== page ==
High-profile recalls over the past 18 months have contributed to a decline in consumer confidence, stressed FMI's Hammonds. The share of consumers who feel “completely” or “somewhat confident” in the safety of supermarket food has fallen from 82% in 2006 to 66% in 2007, the lowest level since 1989 — and consumer confidence in restaurant food is even lower, at 43% — according to FMI's latest “U.S. Grocery Shopper Trends” report.

“The number of incidents has actually been stable each year since 2001. There's just been more media attention,” GMA's Faber said. “Yet it's clear that Congress will act in the first half of 2008 to modernize our food safety laws. Legislators have publicly and privately said the time is right [because] sources of our food and consumer choices have changed dramatically in the last 10 years. We currently import 15% of our total U.S. food products, including 60% of fruits and vegetables and 80% of seafood. Rising imports present new challenges that Congress will address.”

Threats come from within U.S. borders and beyond. In a series of 20 recalls since spring of 2007, for example, domestic meat suppliers have recalled more than 30 million pounds of ground beef contaminated with E. coli. The most notable of these was the Topps Meat recall of 21.7 million pounds of tainted beef in September. More dramatic: The presence of melamine in pet foods, diethylene glycol (a component of antifreeze) in toothpaste and lead paint in toys exported by China led to recalls and that country's execution of Zheng Xiaoyu, the former head of its state food and drug administration, for dereliction of duty and accepting bribes.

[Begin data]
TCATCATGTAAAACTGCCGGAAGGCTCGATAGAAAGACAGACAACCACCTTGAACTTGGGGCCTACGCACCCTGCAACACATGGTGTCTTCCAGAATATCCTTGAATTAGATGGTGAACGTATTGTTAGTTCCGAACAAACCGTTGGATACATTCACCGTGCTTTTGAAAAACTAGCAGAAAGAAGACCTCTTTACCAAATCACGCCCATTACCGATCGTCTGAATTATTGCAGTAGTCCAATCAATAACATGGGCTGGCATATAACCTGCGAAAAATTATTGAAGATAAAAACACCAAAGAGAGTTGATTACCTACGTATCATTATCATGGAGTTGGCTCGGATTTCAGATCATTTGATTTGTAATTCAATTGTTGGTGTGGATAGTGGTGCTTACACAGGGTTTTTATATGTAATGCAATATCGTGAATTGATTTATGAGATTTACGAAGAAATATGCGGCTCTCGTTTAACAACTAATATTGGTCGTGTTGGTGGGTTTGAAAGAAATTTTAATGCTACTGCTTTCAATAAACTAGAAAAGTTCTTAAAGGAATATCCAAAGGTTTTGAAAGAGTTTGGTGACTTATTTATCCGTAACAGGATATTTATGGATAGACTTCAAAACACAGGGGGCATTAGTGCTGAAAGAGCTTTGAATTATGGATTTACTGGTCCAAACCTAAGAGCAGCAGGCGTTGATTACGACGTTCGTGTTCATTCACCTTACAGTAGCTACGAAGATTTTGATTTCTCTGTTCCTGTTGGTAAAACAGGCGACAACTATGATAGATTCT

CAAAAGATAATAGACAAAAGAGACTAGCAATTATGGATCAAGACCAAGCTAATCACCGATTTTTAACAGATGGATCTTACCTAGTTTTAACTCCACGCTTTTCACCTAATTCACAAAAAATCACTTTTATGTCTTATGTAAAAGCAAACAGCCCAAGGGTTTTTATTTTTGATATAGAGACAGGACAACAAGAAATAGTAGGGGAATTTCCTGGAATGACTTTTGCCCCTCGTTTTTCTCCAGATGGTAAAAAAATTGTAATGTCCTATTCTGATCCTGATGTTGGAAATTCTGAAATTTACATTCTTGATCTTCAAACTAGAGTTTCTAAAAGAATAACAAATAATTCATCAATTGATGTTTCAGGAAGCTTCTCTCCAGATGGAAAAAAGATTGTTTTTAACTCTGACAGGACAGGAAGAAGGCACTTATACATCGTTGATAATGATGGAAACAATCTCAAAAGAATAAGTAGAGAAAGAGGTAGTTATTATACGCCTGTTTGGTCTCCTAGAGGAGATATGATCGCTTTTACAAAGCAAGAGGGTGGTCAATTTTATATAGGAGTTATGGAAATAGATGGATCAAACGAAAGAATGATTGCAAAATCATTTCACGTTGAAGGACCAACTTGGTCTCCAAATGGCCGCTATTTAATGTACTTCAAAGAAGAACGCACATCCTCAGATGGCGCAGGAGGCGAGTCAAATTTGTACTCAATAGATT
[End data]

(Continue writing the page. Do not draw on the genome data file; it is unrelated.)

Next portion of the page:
Meanwhile, leafy green good agricultural practices (GAPs), also known as Commodity Specific Food Safety Guidelines for the Production and Harvest of Lettuce and Leafy Greens, are a series of best practices for growers developed by the Western Growers Association, along with the FDA and the California Department of Health Services. Their creation followed the California baby spinach E. coli outbreak of late 2006. “These represent new standards for the produce industry, and we're looking for opportunities to expand in that role,” said PMA's Christie. “Food safety will be our biggest issue in 2008. We advocate science-based solutions, and whatever it takes.”

In GMA's fall 2007 proposal, “Commitment to Consumers: The Four Pillars of Food Safety,” the trade group urged that:

  • All importers of record must adopt a foreign-supplier quality assurance program and verify that imported ingredients and products meet U.S. FDA food safety and quality requirements.

  • The FDA focus more resources on products and countries deemed of higher risk, through a program that allows food makers and importers to qualify their items as lower risk by sharing test results, data and supply chain information with the FDA in a confidential manner.

  • Foreign governments expand the capacity to ensure the safety and quality of their exported products.

  • The FDA budget be doubled over the next five years to enable the agency to fulfill its food safety mission.

By November, the FDA had recommended that it be given mandatory recall authority, and Cal Dooley, president and CEO of GMA, said at the time this would “expedite the agency's ability to more rapidly respond whenever there is a significant risk of an adverse outcome.”